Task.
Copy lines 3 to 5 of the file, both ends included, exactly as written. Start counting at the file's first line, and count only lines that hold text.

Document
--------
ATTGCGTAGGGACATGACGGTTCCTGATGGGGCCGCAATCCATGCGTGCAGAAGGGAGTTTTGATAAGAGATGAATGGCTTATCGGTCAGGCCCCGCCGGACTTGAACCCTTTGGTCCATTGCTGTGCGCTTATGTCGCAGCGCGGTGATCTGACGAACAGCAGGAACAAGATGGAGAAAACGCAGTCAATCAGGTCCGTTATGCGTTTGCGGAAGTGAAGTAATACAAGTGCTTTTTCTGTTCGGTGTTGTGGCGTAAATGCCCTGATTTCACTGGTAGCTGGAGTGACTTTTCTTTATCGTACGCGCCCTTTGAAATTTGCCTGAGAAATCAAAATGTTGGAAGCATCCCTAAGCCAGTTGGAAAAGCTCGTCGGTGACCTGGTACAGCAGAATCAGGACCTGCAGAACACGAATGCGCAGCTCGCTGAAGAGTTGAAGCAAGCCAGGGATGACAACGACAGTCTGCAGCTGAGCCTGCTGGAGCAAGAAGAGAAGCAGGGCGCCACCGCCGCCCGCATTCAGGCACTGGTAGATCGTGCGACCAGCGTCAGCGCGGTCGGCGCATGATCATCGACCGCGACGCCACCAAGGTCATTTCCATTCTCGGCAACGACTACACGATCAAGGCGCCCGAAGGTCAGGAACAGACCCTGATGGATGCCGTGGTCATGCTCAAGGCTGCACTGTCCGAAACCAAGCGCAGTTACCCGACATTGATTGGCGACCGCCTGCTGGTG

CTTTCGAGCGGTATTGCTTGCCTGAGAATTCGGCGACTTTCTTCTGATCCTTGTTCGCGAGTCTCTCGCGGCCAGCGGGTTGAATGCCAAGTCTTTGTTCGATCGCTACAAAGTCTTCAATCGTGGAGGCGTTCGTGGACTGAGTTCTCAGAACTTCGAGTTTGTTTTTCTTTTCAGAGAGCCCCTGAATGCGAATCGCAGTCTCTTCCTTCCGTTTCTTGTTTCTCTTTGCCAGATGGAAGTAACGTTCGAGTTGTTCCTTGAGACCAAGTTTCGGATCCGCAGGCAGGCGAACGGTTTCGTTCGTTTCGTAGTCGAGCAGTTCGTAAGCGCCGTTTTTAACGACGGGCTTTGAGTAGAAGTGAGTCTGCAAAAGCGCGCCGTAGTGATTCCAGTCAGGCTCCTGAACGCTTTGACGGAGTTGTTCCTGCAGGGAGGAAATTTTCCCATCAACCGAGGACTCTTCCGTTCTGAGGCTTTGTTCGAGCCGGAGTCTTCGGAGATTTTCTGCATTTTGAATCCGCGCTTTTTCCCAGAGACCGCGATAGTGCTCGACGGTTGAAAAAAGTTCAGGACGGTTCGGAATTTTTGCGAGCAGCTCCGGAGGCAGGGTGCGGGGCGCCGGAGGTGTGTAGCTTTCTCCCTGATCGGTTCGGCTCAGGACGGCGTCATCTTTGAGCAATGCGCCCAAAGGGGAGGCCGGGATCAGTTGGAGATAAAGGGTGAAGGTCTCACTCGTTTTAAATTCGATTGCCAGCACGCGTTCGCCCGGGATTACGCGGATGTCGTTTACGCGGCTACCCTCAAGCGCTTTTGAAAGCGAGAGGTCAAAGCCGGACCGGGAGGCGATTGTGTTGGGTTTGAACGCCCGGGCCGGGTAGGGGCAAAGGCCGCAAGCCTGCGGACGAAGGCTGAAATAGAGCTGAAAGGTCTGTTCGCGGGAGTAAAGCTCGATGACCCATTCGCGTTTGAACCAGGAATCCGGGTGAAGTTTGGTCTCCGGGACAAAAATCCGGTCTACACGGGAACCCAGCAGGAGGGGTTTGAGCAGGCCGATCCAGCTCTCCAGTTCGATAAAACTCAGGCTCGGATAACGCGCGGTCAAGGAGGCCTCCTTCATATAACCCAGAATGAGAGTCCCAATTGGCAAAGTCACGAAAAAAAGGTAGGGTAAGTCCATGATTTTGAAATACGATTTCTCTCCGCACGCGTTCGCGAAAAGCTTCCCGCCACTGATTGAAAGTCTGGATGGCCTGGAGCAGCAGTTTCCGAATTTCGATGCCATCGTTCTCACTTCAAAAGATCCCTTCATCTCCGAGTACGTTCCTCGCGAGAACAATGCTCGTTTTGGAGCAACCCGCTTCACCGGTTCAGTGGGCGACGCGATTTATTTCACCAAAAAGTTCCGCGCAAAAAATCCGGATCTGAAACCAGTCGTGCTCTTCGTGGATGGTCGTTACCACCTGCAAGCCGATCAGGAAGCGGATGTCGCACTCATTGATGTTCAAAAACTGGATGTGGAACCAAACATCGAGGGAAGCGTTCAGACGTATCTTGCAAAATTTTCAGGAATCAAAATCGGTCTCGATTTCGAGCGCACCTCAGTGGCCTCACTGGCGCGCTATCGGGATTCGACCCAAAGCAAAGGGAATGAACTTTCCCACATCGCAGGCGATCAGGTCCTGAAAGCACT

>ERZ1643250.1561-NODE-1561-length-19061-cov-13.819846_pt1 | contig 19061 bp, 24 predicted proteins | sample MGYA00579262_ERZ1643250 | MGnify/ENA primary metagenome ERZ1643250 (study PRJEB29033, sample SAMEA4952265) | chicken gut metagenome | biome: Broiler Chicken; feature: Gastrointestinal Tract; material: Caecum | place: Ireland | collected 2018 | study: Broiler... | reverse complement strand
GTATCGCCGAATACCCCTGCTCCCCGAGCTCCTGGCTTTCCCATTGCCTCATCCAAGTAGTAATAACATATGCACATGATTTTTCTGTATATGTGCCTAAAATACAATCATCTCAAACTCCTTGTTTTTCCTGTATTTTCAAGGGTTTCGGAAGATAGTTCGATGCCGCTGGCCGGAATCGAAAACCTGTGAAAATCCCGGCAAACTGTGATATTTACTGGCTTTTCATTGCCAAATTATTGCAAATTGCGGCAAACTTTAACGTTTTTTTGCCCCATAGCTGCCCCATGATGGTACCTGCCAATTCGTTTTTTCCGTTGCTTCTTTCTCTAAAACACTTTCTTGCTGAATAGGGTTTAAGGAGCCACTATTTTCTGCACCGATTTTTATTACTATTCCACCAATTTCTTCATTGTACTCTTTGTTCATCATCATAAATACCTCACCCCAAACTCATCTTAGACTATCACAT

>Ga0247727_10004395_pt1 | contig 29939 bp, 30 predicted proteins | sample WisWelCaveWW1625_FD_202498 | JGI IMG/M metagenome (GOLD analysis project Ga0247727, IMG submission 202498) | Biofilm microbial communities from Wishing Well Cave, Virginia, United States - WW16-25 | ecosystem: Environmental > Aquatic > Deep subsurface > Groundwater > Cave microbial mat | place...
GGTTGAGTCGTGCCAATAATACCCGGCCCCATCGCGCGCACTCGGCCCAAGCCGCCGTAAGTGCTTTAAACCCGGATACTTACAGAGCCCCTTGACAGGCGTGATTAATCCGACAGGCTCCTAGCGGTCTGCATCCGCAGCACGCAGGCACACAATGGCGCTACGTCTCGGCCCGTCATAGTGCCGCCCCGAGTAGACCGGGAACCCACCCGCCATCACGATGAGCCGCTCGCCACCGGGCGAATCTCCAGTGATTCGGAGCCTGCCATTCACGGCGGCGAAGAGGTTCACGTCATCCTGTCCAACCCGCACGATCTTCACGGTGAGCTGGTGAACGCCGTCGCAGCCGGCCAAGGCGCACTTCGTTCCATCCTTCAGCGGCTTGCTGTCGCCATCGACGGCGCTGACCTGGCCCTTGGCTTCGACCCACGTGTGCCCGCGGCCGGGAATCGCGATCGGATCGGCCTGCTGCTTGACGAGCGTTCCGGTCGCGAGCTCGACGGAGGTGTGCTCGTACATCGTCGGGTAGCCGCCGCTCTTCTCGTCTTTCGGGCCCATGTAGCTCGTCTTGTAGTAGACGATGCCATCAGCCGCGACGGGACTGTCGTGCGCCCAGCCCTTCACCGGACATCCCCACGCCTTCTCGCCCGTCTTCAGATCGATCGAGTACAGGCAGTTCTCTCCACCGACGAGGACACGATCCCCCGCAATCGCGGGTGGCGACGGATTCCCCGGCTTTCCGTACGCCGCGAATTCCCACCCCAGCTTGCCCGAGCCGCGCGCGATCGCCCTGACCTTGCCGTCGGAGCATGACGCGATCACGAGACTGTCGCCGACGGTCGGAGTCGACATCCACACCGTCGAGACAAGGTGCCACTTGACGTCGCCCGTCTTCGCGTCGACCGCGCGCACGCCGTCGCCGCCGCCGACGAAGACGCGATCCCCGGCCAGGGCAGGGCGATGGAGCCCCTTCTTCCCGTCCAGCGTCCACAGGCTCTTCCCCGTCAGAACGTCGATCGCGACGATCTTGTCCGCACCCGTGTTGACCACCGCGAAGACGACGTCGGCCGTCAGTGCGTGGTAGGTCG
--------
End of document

>ERZ1643250.1561-NODE-1561-length-19061-cov-13.819846_pt1 | contig 19061 bp, 24 predicted proteins | sample MGYA00579262_ERZ1643250 | MGnify/ENA primary metagenome ERZ1643250 (study PRJEB29033, sample SAMEA4952265) | chicken gut metagenome | biome: Broiler Chicken; feature: Gastrointestinal Tract; material: Caecum | place: Ireland | collected 2018 | study: Broiler... | reverse complement strand
GTATCGCCGAATACCCCTGCTCCCCGAGCTCCTGGCTTTCCCATTGCCTCATCCAAGTAGTAATAACATATGCACATGATTTTTCTGTATATGTGCCTAAAATACAATCATCTCAAACTCCTTGTTTTTCCTGTATTTTCAAGGGTTTCGGAAGATAGTTCGATGCCGCTGGCCGGAATCGAAAACCTGTGAAAATCCCGGCAAACTGTGATATTTACTGGCTTTTCATTGCCAAATTATTGCAAATTGCGGCAAACTTTAACGTTTTTTTGCCCCATAGCTGCCCCATGATGGTACCTGCCAATTCGTTTTTTCCGTTGCTTCTTTCTCTAAAACACTTTCTTGCTGAATAGGGTTTAAGGAGCCACTATTTTCTGCACCGATTTTTATTACTATTCCACCAATTTCTTCATTGTACTCTTTGTTCATCATCATAAATACCTCACCCCAAACTCATCTTAGACTATCACAT

>Ga0247727_10004395_pt1 | contig 29939 bp, 30 predicted proteins | sample WisWelCaveWW1625_FD_202498 | JGI IMG/M metagenome (GOLD analysis project Ga0247727, IMG submission 202498) | Biofilm microbial communities from Wishing Well Cave, Virginia, United States - WW16-25 | ecosystem: Environmental > Aquatic > Deep subsurface > Groundwater > Cave microbial mat | place...